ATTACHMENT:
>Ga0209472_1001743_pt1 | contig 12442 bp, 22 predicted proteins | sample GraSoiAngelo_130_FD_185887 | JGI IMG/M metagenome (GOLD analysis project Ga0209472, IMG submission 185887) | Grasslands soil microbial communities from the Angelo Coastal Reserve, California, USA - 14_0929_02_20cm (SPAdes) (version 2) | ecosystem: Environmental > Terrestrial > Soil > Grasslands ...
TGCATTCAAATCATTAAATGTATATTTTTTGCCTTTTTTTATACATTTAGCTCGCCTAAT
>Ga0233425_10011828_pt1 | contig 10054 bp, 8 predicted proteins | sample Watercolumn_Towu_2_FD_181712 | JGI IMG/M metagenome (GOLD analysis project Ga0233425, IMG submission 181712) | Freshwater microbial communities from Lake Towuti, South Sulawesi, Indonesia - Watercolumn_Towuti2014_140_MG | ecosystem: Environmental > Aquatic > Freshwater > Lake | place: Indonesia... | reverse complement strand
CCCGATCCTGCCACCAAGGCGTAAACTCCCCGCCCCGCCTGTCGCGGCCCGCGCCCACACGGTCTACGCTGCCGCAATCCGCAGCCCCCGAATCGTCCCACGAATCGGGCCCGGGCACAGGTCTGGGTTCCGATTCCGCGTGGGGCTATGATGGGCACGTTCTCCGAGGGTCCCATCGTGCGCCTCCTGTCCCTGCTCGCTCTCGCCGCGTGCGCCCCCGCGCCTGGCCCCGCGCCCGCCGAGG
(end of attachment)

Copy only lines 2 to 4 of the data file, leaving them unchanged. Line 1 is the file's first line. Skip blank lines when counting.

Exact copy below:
TGCATTCAAATCATTAAATGTATATTTTTTGCCTTTTTTTATACATTTAGCTCGCCTAAT
>Ga0233425_10011828_pt1 | contig 10054 bp, 8 predicted proteins | sample Watercolumn_Towu_2_FD_181712 | JGI IMG/M metagenome (GOLD analysis project Ga0233425, IMG submission 181712) | Freshwater microbial communities from Lake Towuti, South Sulawesi, Indonesia - Watercolumn_Towuti2014_140_MG | ecosystem: Environmental > Aquatic > Freshwater > Lake | place: Indonesia... | reverse complement strand
CCCGATCCTGCCACCAAGGCGTAAACTCCCCGCCCCGCCTGTCGCGGCCCGCGCCCACACGGTCTACGCTGCCGCAATCCGCAGCCCCCGAATCGTCCCACGAATCGGGCCCGGGCACAGGTCTGGGTTCCGATTCCGCGTGGGGCTATGATGGGCACGTTCTCCGAGGGTCCCATCGTGCGCCTCCTGTCCCTGCTCGCTCTCGCCGCGTGCGCCCCCGCGCCTGGCCCCGCGCCCGCCGAGG